• To answer these questions, go back and reread the sentences to which they refer. Study the context.
    • If necessary, think of another word that would make just as much sense in the same sentence.
  • Extended Reasoning Questions
    • May ask you to determine the main idea or the author’s primary purpose in writing.
    • May ask you to explain what a particular word, image, phrase, example, or quotation means in context.
    • Draw conclusions based on the information provided.
    • Predict how the author of one passage might react to or evaluate an idea expressed in a related passage.
    • Identify the author’s tone or attitude.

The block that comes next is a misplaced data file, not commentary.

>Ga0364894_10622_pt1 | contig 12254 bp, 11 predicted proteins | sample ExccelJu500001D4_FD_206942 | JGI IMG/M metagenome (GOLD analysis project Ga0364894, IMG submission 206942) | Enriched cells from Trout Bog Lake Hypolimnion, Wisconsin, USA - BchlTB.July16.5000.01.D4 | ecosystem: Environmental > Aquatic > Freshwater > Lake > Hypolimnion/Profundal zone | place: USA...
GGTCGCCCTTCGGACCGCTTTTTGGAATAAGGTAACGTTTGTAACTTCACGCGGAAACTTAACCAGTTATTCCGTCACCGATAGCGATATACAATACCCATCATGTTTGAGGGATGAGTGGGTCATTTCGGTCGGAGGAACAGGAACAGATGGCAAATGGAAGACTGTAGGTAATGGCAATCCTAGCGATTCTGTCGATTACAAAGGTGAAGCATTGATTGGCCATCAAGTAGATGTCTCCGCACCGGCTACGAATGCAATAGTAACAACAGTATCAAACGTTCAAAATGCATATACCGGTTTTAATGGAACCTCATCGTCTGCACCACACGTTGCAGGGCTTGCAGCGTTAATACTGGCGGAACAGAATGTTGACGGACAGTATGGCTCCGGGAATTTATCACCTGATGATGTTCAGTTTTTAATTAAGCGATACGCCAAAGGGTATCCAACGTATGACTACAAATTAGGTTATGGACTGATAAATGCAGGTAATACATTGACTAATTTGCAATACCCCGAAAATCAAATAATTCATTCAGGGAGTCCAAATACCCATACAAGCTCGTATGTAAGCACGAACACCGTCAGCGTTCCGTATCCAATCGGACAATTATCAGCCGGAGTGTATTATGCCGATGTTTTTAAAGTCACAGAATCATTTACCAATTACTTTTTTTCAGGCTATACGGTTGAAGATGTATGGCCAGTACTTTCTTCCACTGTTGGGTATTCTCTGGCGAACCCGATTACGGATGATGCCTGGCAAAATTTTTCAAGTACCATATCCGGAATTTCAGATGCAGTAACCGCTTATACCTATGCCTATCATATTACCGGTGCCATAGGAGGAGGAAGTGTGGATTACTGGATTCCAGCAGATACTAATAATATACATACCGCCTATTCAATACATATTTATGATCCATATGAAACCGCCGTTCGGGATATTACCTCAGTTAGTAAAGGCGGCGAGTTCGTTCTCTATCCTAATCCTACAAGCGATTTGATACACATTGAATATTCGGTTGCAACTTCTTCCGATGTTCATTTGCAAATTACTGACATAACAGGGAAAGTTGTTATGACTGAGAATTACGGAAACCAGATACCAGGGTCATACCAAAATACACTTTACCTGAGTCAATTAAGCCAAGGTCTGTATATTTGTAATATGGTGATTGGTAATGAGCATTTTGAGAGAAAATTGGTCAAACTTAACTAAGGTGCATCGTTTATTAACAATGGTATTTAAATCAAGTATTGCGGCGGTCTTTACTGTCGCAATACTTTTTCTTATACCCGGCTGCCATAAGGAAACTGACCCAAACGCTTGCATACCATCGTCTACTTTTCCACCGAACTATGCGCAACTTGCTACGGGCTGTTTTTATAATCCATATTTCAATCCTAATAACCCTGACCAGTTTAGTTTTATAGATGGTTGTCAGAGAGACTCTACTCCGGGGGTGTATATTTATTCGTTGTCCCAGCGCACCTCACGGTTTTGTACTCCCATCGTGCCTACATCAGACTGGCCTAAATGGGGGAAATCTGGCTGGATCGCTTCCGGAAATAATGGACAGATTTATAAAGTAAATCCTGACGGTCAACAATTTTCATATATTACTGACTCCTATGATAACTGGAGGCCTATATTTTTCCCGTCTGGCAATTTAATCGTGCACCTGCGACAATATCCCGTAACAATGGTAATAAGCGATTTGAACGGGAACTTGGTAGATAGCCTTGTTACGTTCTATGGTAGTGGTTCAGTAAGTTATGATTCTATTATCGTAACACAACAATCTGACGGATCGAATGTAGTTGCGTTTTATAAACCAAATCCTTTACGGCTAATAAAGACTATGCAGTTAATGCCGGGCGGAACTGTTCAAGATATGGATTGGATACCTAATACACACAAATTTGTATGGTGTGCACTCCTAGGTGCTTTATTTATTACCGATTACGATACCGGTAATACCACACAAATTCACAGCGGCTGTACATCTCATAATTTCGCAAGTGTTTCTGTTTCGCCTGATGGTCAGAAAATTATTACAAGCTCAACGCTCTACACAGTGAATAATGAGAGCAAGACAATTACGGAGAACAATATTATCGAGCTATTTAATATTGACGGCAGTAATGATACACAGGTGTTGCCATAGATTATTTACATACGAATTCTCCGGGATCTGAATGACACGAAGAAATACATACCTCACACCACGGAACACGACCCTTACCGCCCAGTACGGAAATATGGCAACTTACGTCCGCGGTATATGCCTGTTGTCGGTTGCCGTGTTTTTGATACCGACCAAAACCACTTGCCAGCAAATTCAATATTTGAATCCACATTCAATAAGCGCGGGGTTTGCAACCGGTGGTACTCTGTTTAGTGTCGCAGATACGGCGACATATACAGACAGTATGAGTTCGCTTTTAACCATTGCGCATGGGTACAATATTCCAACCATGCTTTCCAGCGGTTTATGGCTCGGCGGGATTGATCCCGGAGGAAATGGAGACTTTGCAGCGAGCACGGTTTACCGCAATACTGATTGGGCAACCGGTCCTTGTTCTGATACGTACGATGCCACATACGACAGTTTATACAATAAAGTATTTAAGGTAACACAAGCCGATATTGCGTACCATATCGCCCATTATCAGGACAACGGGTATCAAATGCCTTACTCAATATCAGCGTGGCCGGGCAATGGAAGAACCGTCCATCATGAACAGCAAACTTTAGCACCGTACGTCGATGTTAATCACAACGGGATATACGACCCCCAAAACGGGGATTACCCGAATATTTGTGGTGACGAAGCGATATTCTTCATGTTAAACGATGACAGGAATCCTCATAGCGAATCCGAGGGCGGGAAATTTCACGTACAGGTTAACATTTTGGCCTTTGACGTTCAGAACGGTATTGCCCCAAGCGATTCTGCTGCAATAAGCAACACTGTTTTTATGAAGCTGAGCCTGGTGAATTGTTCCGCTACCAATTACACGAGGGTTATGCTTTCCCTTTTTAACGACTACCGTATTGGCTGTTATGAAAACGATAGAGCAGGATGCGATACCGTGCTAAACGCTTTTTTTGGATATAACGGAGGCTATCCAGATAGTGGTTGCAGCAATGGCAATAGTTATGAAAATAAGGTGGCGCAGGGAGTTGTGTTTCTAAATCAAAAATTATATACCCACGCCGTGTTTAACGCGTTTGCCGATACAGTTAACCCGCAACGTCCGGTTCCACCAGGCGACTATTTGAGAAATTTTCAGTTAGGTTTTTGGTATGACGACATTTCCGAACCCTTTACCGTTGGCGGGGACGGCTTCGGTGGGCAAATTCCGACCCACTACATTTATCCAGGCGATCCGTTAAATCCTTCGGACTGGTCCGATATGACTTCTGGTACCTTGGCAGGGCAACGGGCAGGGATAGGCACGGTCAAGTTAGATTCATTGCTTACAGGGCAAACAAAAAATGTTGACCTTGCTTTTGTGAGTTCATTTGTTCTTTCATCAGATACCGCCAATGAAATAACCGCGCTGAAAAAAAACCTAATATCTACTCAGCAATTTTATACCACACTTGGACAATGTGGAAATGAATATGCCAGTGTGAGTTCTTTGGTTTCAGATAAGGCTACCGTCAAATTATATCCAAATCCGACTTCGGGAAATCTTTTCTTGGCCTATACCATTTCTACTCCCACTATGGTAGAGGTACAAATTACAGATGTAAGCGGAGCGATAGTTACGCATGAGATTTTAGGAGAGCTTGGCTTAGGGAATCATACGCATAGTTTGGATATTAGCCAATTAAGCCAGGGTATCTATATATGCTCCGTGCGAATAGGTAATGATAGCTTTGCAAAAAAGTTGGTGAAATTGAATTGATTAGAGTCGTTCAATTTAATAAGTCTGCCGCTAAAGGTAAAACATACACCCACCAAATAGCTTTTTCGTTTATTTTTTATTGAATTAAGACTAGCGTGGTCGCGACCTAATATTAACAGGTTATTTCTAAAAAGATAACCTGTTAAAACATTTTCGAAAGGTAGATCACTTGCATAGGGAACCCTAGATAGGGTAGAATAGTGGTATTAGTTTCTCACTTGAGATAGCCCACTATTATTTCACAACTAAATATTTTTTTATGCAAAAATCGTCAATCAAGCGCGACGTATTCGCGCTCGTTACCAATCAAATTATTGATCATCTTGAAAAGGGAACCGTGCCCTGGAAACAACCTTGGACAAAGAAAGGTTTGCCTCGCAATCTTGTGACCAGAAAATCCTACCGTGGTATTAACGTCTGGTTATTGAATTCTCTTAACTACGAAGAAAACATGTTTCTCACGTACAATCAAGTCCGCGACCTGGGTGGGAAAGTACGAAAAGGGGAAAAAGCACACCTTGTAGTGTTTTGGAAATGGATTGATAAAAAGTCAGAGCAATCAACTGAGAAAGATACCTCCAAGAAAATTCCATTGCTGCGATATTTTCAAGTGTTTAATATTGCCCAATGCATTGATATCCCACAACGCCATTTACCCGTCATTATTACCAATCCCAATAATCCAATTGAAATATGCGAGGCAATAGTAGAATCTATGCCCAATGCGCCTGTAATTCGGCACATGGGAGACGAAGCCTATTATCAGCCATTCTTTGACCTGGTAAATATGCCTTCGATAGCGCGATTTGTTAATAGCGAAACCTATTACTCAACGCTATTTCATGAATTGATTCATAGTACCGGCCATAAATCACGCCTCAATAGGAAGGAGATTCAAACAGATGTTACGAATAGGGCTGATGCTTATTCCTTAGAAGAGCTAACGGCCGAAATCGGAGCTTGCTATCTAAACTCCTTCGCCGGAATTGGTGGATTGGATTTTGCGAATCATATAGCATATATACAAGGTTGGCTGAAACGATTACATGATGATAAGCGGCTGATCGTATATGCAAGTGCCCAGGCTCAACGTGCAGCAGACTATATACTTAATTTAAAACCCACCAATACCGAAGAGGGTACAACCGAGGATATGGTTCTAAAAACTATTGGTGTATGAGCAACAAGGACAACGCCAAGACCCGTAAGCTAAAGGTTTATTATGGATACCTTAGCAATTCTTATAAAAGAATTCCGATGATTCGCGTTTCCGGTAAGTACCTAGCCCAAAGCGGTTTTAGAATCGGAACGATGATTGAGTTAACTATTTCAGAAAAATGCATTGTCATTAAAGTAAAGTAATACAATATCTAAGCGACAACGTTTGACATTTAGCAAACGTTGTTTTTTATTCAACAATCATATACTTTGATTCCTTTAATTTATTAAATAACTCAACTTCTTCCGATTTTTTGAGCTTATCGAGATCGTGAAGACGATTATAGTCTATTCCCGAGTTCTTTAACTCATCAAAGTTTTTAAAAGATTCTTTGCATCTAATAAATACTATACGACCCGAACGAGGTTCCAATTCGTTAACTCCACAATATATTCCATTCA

• Understand a specific idea or relationship in a passage and identify a parallel or analogous one.
  • Passage-Based Question Strategies
    • Take notes
      • As you read, make little notes in the margin to indicate what happens in particular sections, or what material is included there. Summarize key events and passages.
      • This doesn’t help every student, but it might give you a handy reference when you have to look back at the passage later.
      • Don’t spend too much time on note-taking–remember it’s supposed to help you work faster.
    • Read what’s there … and what isn’t
      • Pay attention to what the author is saying, even if you don’t agree.
      • Read between the lines to identify the author’s tone and attitude, as well as whether he or she is being ironic or satirical.
      • Remember that each passage has a purpose, but it may not be obvious.
    • Ask questions:As you read, ask yourself:
      • What factsare being presented?